./byfn.sh up -n -s couchdb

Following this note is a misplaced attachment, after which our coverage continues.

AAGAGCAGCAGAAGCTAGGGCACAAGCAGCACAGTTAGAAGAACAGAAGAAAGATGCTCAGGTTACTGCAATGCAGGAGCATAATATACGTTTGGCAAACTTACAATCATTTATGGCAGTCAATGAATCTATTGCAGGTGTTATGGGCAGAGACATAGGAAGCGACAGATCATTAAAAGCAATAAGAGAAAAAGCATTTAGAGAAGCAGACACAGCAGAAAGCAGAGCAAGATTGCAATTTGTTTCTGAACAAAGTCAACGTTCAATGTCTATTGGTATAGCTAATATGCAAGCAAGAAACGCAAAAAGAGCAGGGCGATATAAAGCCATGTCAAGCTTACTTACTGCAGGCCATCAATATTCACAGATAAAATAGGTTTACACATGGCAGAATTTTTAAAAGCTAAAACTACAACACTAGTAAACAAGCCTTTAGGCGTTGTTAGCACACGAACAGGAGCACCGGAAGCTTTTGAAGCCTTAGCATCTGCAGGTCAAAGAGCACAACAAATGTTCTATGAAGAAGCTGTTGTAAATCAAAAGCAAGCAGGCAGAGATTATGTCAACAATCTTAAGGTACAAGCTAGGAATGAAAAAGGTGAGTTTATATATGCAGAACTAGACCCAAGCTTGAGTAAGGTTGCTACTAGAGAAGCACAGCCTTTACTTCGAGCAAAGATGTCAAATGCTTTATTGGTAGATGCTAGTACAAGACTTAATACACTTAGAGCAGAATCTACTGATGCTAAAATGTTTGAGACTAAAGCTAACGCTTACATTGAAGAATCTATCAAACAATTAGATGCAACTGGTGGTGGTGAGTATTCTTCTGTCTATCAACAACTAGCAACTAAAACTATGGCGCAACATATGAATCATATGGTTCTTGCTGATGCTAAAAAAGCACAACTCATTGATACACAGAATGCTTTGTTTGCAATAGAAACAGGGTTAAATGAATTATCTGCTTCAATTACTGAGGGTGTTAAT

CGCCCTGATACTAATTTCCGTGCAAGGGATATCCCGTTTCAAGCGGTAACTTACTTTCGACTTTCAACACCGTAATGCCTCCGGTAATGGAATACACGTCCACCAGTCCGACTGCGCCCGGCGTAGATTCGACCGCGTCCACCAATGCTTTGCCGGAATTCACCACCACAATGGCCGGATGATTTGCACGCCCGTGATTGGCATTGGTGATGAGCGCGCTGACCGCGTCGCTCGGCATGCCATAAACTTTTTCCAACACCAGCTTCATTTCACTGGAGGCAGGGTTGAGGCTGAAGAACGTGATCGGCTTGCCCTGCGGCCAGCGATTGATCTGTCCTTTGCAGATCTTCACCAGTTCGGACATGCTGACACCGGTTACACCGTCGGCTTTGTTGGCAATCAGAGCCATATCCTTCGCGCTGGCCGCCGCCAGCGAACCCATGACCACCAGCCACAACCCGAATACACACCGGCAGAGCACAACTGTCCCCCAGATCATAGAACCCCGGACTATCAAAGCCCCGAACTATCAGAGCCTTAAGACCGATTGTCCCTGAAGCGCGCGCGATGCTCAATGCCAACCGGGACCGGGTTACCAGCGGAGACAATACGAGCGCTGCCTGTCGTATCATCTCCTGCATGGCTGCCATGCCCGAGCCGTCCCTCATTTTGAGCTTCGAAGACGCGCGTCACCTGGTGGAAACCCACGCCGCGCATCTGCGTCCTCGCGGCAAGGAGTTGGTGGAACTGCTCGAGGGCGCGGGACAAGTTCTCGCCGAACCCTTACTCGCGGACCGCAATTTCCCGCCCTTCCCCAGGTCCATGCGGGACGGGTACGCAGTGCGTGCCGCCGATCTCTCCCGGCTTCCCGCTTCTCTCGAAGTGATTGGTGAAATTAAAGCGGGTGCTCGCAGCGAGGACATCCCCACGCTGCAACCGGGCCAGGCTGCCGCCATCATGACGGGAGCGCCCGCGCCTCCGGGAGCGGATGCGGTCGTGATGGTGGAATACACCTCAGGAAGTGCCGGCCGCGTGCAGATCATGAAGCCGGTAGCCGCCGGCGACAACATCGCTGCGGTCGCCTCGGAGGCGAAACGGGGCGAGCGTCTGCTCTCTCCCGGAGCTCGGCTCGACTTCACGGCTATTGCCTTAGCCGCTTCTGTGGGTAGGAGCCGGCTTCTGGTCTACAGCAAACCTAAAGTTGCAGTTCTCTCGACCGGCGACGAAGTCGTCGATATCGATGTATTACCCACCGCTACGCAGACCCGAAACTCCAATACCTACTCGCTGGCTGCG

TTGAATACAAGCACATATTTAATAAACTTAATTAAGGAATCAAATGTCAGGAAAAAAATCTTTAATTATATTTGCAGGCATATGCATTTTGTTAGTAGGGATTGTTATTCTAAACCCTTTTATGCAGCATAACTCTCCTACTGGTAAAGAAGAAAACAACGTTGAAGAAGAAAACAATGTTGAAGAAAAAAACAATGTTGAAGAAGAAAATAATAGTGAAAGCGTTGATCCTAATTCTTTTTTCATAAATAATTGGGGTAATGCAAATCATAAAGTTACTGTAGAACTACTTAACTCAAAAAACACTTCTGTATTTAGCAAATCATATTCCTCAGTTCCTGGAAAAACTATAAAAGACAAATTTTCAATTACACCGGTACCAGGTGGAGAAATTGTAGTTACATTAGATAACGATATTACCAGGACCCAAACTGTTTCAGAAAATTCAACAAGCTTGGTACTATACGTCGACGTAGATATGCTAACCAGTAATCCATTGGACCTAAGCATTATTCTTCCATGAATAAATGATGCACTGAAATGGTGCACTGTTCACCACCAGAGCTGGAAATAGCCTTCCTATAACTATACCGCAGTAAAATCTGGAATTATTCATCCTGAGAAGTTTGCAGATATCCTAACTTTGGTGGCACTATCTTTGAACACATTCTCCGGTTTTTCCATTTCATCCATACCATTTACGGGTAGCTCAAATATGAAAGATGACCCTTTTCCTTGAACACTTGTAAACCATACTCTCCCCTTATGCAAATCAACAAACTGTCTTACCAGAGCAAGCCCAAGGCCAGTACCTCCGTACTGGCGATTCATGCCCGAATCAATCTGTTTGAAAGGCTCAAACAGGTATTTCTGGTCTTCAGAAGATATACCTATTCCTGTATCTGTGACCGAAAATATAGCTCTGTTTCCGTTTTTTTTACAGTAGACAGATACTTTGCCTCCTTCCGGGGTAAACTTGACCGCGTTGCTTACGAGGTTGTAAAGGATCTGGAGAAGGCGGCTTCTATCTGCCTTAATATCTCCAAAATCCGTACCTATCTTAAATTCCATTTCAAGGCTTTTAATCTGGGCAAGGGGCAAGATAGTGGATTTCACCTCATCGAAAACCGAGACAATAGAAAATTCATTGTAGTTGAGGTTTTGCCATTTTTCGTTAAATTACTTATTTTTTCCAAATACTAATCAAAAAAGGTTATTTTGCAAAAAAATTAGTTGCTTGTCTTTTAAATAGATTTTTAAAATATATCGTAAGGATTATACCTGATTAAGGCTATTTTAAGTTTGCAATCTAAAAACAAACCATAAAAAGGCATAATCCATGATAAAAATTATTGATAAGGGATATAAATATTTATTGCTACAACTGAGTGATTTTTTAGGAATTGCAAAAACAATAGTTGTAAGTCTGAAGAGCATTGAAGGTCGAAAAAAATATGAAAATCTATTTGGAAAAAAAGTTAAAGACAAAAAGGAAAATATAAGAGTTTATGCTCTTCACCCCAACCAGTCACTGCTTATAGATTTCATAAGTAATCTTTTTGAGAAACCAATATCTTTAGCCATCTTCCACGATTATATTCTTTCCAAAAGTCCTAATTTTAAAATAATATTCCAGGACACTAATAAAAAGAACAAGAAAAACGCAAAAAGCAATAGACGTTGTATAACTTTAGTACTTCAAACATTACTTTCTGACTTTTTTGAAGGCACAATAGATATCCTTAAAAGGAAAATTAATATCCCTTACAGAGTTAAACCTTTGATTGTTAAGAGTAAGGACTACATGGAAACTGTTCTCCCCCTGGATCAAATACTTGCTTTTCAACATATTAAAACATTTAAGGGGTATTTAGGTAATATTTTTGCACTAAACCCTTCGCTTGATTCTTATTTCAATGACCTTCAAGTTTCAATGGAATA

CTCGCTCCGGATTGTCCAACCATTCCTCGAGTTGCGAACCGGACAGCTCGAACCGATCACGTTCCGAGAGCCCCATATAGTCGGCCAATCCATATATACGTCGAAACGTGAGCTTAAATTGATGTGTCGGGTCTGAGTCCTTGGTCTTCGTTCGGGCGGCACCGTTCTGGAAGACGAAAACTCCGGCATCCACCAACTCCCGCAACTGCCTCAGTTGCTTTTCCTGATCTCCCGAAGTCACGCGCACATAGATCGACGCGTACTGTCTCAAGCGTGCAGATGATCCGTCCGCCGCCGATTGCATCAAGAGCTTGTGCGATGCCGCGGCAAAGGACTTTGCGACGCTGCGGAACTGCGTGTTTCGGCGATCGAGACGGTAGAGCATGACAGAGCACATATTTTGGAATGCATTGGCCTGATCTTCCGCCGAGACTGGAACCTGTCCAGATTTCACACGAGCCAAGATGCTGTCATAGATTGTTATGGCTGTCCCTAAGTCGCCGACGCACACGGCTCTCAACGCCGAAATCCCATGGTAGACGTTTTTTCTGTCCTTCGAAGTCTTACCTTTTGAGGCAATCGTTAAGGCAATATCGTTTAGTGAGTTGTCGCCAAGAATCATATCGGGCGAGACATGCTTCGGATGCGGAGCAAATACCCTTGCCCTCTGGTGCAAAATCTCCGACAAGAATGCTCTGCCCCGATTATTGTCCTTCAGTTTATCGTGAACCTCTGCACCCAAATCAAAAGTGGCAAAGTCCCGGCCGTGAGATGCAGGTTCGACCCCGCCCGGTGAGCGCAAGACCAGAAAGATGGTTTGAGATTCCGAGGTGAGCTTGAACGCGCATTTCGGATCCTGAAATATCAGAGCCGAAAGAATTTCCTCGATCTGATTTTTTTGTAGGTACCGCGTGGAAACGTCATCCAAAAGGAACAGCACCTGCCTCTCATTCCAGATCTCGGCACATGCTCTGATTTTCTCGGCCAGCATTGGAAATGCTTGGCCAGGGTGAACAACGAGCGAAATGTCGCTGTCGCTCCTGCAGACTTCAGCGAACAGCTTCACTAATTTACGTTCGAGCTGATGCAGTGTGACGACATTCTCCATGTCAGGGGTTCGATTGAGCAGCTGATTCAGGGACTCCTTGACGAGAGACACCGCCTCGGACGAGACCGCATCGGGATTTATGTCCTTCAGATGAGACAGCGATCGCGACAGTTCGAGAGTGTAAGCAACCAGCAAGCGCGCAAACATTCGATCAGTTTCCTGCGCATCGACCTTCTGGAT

docker exec cli peer lifecycle chaincode package sacc.tar.gz --path github.com/hyperledger/fabric-samples/chaincode/sacc_private/ --label sacc_1docker exec cli peer lifecycle chaincode install sacc.tar.gzdocker exec -e CORE_PEER_MSPCONFIGPATH=/opt/gopath/src/github.com/hyperledger/fabric/peer/crypto/peerOrganizations/org2.example.com/users/Admin@org2.example.com/msp -e CORE_PEER_ADDRESS=peer0.org2.example.com:9051 -e CORE_PEER_LOCALMSPID="Org2MSP" -e CORE_PEER_TLS_ROOTCERT_FILE=/opt/gopath/src/github.com/hyperledger/fabric/peer/crypto/peerOrganizations/org2.example.com/peers/peer0.org2.example.com/tls/ca.crt cli peer lifecycle chaincode install sacc.tar.gzdocker exec cli peer lifecycle chaincode approveformyorg --tls --cafile /opt/gopath/src/github.com/hyperledger/fabric/peer/crypto/ordererOrganizations/example.com/orderers/orderer.example.com/msp/tlscacerts/tlsca.example.com-cert.pem --channelID mychannel --name mycc --version 1 --sequence 1 --waitForEvent --package-id sacc_1:37e80bb608bbbfea406d0ff5c9beb14981944cb05e6191c6770b2cda36177c25docker exec -e CORE_PEER_MSPCONFIGPATH=/opt/gopath/src/github.com/hyperledger/fabric/peer/crypto/peerOrganizations/org2.example.com/users/Admin@org2.example.com/msp -e CORE_PEER_ADDRESS=peer0.org2.example.com:9051 -e CORE_PEER_LOCALMSPID="Org2MSP" -e CORE_PEER_TLS_ROOTCERT_FILE=/opt/gopath/src/github.com/hyperledger/fabric/peer/crypto/peerOrganizations/org2.example.com/peers/peer0.org2.example.com/tls/ca.crt cli peer lifecycle chaincode approveformyorg --tls --cafile /opt/gopath/src/github.com/hyperledger/fabric/peer/crypto/ordererOrganizations/example.com/orderers/orderer.example.com/msp/tlscacerts/tlsca.example.com-cert.pem --channelID mychannel --name mycc --version 1 --sequence 1 --waitForEvent --package-id sacc_1:37e80bb608bbbfea406d0ff5c9beb14981944cb05e6191c6770b2cda36177c25docker exec cli peer lifecycle chaincode commit -o orderer.example.com:7050 --tls --cafile /opt/gopath/src/github.com/hyperledger/fabric/peer/crypto/ordererOrganizations/example.com/orderers/orderer.example.com/msp/tlscacerts/tlsca.example.com-cert.pem --peerAddresses peer0.org1.example.com:7051 --tlsRootCertFiles /opt/gopath/src/github.com/hyperledger/fabric/peer/crypto/peerOrganizations/org1.example.com/peers/peer0.org1.example.com/tls/ca.crt --peerAddresses peer0.org2.example.com:9051 --tlsRootCertFiles /opt/gopath/src/github.com/hyperledger/fabric/peer/crypto/peerOrganizations/org2.example.com/peers/peer0.org2.example.com/tls/ca.crt --channelID mychannel --name mycc --version 1 --sequence 1